Little did Anthony Cade suspect that an errand for a friend would place him at the center of a deadly conspiracy. Drawn into a web of intrigue, he begins to realize that the simple favor has placed him in serious danger.
As events unfold, the combined forces of Scotland Yard and the French Sûreté gradually converge on Chimneys, the great country estate that hides an amazing secret…
If I remember correctly this was adapted to the TV as a Miss Marple case, I suppose to ensure it got the funding and the distribution/sales figures. Easier to sell a Marple story than a Buttle story eh?
As such, there are things in the book that are the same as the TV and much that is different – enough to allow for the reading of the book, especially when you haven’t watched the episode in a while.
As with several of Christie’s (unedited) books, there is the usual casual racism that we have come to expect. It’s not as bad as some – The original title of ‘And then there none’, anyone? – but in the same way that everyone in Midsomer is white (at least for the first 20 something series), expect the usual words for ‘foreigners’ to be bandied about.
At the beginning of a book, a man called Anthony Cade, who is established as being one who struggles to commit to settling down to any job for any length of time agrees to take on two jobs for his friend James McGrath. One job is to deliver the draft of a memoir to a publisher, with the other to return letters to the woman who wrote them.
Meanwhile, a plot is developing to restore the monarchy to Herzoslovakia, where the previous King and Queen were assassinated previously. British politicians are backing Prince Michael (the most logical and available member of the monarchy). Americans are backing Prince Michael’s Nicholas cousin for the seat. The fact that noone really knows what either man looks like (is one even still alive?) is beside the point. There is Oil to be had!
Therefore Lord Caterham is ‘persuaded’ to host a house party at Chimneys. A number of people are invited to occlude the nature of the party.
Cade, pretending to be McGrath (for various reasons), arrives in London a few days earlier than expected. On his 1st night, the potentially incriminating letters are stolen by <insert dubious term here> the waiter. The memoirs, which were written by the late Count Stylptitch of Herzoslovakia and are believed to contain politically sensitive information which could damage the monarchy, so need to be surpressed. Not being entirely stupid, Cade hands over a dummy version of the memoirs, and keeps the real ones.
The letter thief brings one letter to Virginia Revel at her home, and tries to blackmail her (she did not write them). On a whim, she pays, and promises more money the next day. When she arrives home the next day, she finds him murdered in her house, and Anthony Cade on her door step. Cade arranges to have the body discovered elsewhere by the police, to avoid a scandal and allow Virginia to proceed to Chimneys, as per the house party invite.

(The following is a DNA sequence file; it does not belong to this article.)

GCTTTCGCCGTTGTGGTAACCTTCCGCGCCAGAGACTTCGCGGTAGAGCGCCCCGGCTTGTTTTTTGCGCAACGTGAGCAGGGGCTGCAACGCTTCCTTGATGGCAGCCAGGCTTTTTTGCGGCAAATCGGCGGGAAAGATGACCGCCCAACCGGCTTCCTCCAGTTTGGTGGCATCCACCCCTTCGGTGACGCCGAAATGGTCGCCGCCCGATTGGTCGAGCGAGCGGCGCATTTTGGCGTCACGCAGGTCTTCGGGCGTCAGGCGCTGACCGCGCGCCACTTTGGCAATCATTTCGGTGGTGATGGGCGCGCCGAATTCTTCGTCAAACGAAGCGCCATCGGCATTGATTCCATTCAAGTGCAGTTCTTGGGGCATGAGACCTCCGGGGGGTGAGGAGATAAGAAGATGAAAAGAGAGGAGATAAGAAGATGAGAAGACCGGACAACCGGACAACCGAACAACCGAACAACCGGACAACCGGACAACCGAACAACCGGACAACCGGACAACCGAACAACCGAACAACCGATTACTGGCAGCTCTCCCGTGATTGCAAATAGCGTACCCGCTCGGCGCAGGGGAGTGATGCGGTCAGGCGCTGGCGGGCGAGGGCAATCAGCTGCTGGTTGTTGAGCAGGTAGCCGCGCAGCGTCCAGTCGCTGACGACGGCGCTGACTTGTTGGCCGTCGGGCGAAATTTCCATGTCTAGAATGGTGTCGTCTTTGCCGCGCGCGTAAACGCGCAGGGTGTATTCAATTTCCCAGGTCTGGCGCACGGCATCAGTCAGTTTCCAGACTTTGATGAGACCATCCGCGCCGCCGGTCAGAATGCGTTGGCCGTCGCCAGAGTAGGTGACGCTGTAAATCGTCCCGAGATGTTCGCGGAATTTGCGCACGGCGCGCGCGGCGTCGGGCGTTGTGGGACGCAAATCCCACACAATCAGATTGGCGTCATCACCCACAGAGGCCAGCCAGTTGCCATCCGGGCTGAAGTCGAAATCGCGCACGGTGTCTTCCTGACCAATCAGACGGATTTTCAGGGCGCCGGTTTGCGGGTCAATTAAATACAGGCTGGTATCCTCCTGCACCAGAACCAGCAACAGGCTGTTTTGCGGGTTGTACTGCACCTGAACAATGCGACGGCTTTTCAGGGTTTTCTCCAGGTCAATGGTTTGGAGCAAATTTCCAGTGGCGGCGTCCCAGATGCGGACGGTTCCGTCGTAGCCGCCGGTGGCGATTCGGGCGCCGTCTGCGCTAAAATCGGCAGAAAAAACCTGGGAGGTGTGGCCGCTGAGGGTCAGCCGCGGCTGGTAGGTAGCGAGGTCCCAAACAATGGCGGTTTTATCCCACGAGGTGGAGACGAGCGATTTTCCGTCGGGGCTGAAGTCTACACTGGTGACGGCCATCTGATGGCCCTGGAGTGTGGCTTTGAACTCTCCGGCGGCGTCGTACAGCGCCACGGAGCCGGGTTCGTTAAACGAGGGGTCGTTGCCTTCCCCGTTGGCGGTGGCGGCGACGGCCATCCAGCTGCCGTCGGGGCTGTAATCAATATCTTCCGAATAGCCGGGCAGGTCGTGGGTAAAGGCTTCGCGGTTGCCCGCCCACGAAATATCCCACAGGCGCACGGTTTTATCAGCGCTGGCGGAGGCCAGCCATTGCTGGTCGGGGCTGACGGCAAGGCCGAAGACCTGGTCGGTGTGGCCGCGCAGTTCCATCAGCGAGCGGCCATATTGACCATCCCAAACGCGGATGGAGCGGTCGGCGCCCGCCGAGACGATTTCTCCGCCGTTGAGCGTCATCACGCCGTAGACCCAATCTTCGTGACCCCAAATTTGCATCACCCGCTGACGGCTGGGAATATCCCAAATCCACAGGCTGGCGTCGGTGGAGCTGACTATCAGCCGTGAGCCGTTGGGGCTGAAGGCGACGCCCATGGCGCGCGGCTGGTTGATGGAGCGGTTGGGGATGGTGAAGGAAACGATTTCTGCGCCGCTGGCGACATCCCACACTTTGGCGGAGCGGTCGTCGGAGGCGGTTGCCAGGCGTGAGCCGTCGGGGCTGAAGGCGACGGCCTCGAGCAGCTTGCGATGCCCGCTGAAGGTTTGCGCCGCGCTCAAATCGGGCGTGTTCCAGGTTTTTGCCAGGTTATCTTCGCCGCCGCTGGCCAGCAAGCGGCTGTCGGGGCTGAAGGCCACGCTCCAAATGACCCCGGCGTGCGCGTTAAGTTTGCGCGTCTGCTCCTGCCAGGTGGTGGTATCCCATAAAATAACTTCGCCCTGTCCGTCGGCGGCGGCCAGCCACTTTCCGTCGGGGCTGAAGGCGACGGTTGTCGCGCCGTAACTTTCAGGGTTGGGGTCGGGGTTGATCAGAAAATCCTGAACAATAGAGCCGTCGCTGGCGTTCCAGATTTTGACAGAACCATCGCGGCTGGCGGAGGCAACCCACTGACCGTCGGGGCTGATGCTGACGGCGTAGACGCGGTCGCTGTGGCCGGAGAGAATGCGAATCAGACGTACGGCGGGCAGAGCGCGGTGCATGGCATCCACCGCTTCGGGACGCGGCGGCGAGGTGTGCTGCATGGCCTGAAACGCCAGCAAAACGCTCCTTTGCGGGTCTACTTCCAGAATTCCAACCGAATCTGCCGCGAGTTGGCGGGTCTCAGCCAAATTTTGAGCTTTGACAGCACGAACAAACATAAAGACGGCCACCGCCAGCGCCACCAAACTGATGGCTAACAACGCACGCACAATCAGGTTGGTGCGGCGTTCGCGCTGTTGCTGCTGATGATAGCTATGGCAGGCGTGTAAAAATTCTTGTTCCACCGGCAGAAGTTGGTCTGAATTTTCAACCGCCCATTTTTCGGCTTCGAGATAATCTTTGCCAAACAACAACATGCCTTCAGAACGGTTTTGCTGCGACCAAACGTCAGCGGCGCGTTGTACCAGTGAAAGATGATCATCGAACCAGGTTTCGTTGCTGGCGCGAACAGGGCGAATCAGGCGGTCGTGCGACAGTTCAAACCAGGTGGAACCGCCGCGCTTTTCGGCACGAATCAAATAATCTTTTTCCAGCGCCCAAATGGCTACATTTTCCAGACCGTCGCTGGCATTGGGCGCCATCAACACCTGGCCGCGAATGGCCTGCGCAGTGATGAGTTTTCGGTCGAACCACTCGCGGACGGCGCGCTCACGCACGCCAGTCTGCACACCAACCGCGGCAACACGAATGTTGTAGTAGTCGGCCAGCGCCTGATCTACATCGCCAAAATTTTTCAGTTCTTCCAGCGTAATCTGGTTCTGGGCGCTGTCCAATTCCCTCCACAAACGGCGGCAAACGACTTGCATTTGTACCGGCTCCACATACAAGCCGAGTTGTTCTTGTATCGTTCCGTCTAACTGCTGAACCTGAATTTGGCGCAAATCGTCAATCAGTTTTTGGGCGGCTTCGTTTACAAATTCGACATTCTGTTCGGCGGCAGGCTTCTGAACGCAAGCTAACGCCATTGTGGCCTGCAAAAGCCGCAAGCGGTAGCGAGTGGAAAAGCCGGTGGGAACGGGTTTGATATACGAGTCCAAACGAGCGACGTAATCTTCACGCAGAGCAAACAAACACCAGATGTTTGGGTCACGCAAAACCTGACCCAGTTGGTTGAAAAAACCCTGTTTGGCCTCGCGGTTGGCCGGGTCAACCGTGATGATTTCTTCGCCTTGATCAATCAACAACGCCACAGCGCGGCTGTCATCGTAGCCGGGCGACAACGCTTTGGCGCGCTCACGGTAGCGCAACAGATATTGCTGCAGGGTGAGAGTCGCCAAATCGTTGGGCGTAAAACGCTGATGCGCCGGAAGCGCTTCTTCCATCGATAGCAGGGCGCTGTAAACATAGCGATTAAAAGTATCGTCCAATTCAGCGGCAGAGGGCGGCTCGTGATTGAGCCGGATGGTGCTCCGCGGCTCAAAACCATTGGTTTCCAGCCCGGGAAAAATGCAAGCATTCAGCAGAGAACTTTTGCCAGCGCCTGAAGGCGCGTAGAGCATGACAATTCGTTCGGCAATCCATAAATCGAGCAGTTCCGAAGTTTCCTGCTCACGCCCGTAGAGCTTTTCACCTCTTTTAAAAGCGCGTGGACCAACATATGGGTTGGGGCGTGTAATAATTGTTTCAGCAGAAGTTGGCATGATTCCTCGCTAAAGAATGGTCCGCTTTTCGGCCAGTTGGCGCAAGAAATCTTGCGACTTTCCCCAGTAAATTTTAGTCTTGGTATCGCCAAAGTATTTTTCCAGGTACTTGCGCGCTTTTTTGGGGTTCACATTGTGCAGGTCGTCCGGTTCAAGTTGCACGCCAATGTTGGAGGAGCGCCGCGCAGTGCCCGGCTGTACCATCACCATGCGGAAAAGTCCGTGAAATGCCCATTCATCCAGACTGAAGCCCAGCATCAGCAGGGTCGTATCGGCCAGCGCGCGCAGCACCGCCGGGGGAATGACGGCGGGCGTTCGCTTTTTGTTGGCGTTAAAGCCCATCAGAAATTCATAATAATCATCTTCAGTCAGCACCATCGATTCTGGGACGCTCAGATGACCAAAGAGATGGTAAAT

At Chimneys, Prince Michael is killed on the night of his arrival, not long after everyone has retired to bed. Crime scene details, such as footprints outside the downstairs room where Prince Michael is found dead, seems to be an odd clue, and Superintendent Battle is presented with Cade introducing himself, the story of the memoirs (and therefore partially explaining his presence), and persuading Battle of his innocence in the murder.
We learn much about the thief King Victor, who has masterminded the theft of many jewels, including The Koh-i-Noor diamond and replaced by a paste copy some years earlier. Chimneys is one place where it may be hidden, though many searches have not found it. With the release of King Victor from prison a few months earlier, so Battle expects he will seek to recover it. There are several break in attempts, all of which are interrupted. In an attempt to find the location of the gem, the stolen letters appear in Cade’s room. People have already been suspecting that the letters were in code (and why Virginia had never written them), so Battle gets them decoded revealing the clue: “Richmond seven straight eight left three right”.
At Chimneys, all are gathered to hear the mysteries explained. In the library, Boris (Prince Michael’s now ex valet) finds Miss Brun (an imposter posing as the governess) with a pistol, as she means to kill him and get the jewel. They struggle; the gun goes off in her hand, killing her. It turns out that Prince Michael had identified Miss Brun as the last queen consort of Herzoslovakia, thought to have been murdered with her husband in the revolution; but she escaped. Cade gives the real memoirs to Jimmy McGrath to earn his one thousand pounds. Cade and Fish solve the conundrum; it points to a rose on the grounds, where the Koh-i-Noor is subsequently recovered.
Anthony presents himself as the missing Prince Nicholas, ready to ally with the British syndicate. He offers himself as Herzoslovakia’s next king. Earlier that day, he married Virginia, who will be his queen.
There are many characters in the book, that I’ve chosen not to cover as quiet honestly, there are so many and it’s really confusing in a review. Plus – why read the book if you’ve got everything covered in a review, right?
Some slightly dubious word usage aside, this is a good start to introduce Battle (I believe he appears in other books somewhere along the line), as well as Cade and McGrath.
I guessed Cade’s ‘reveal’ a few chapters before and found that the book was different enough to the rebranded Marple episode that makes this worth spending the time to read.